“Excuse me: I couldn’t help noticing that strange and unusual plant!”
An unsuccessful flower shop owner (Vincent Gardenia) is happy when his nebbishy employee (Rick Moranis) purchases a small, unusual plant that draws massive attention to his business. However, Seymour (Moranis) soon finds that his plant needs more than the usual substances to survive, and turns to the sadistic boyfriend (Steve Martin) of his beloved co-worker (Ellen Greene) as a source of sustenance.
Genres, Themes, Actors, and Directors:
- Horror Films
- Killer Plants
- World Domination
Frank Oz directed this enjoyable adaptation of an off-off Broadway horror-comedy musical which was itself inspired by Roger Corman’s quirky b&w cult favorite from 1960. It moves quickly, building on the intriguing storyline in Corman’s original (scripted by Charles B. Griffith) while taking it to even wilder extremes and with much more color (and music). Speaking of music, it’s integral to the script, with each song (by playwright/lyricist Howard Ashman) helping to move the narrative and/or character development forward (they’re all quite catchy).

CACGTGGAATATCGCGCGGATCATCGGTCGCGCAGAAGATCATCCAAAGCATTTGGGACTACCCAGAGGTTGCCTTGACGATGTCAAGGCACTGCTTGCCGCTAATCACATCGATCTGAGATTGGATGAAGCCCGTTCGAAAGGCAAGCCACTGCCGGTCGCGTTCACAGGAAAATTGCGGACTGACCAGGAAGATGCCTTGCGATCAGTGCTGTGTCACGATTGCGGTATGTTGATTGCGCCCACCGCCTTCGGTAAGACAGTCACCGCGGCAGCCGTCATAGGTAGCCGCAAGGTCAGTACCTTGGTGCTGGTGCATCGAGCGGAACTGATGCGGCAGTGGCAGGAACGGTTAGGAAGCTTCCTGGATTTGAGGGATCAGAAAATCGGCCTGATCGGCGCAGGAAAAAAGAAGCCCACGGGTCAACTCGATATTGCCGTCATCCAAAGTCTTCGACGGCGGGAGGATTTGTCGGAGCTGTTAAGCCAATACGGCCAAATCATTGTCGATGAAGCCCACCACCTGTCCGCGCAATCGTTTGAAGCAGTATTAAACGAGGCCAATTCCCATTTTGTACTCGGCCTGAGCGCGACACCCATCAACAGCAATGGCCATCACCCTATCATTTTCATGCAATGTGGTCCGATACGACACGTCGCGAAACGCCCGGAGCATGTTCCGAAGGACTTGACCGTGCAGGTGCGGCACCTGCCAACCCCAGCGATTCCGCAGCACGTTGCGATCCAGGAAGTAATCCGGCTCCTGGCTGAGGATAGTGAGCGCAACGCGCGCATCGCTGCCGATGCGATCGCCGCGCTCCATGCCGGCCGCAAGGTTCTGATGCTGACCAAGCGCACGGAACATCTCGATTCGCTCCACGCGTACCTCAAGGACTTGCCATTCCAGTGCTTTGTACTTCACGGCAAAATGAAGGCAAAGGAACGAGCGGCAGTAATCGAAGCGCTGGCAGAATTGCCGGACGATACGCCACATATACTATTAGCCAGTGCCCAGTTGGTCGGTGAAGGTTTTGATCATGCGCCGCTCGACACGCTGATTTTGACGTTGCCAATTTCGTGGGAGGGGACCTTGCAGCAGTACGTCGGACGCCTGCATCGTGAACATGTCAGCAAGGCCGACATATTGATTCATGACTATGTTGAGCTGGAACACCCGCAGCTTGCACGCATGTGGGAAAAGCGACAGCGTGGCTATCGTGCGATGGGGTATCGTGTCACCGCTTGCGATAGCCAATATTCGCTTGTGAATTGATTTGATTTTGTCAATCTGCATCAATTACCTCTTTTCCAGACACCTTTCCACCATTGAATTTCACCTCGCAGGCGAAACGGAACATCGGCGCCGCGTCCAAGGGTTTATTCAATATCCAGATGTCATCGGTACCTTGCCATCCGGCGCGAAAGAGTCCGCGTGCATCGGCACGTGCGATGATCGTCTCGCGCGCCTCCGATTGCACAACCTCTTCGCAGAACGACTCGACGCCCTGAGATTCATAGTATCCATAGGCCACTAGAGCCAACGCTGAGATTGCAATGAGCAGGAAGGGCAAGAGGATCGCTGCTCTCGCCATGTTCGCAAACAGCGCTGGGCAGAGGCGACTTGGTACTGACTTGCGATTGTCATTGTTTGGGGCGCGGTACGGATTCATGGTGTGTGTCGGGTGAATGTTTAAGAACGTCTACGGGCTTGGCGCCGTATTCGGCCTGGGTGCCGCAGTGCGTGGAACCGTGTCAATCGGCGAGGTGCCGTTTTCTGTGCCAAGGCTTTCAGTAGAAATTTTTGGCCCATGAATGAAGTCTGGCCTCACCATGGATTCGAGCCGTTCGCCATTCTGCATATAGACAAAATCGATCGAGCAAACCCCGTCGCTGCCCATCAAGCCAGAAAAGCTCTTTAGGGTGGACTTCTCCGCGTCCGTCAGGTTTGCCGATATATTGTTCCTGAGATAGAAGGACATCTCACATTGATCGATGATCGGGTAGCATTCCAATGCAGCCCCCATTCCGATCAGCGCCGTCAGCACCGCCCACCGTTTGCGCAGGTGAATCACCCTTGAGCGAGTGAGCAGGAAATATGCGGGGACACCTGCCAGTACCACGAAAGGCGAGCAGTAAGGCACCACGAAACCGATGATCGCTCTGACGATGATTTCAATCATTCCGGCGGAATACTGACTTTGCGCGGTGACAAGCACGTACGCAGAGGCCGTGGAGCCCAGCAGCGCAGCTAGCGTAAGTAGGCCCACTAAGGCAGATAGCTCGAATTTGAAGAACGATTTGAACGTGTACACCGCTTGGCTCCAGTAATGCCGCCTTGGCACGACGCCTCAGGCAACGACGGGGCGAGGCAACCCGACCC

Perhaps most impressive, however, is Frank Oz’s puppeteering of “Audrey II”, which grows from a tiny and seemingly harmless potted houseplant:
… to a fully-grown force-to-be-reckoned-with:
… to a Godzilla-like monstrosity that has taken over the Earth:
(This ultra-dark, apocalyptic ending was the original one conceived and filmed by Oz; it was altered to something cheerier for theatrical release, but has now been restored.)
Also amusing are various cameos by comedic favorites — especially Steve Martin and Bill Murray’s interactions as a sadistic dentist who encounters his most enthusiastic patient ever.
Redeeming Qualities and Moments:
- Fine performances by the leads
- Steve Martin as Dr. Scrivello
- Bill Murray as Martin’s sadomasochistic dental patient
- Truly impressive puppeteering
- A most enjoyable soundtrack
Yes, as a cult favorite.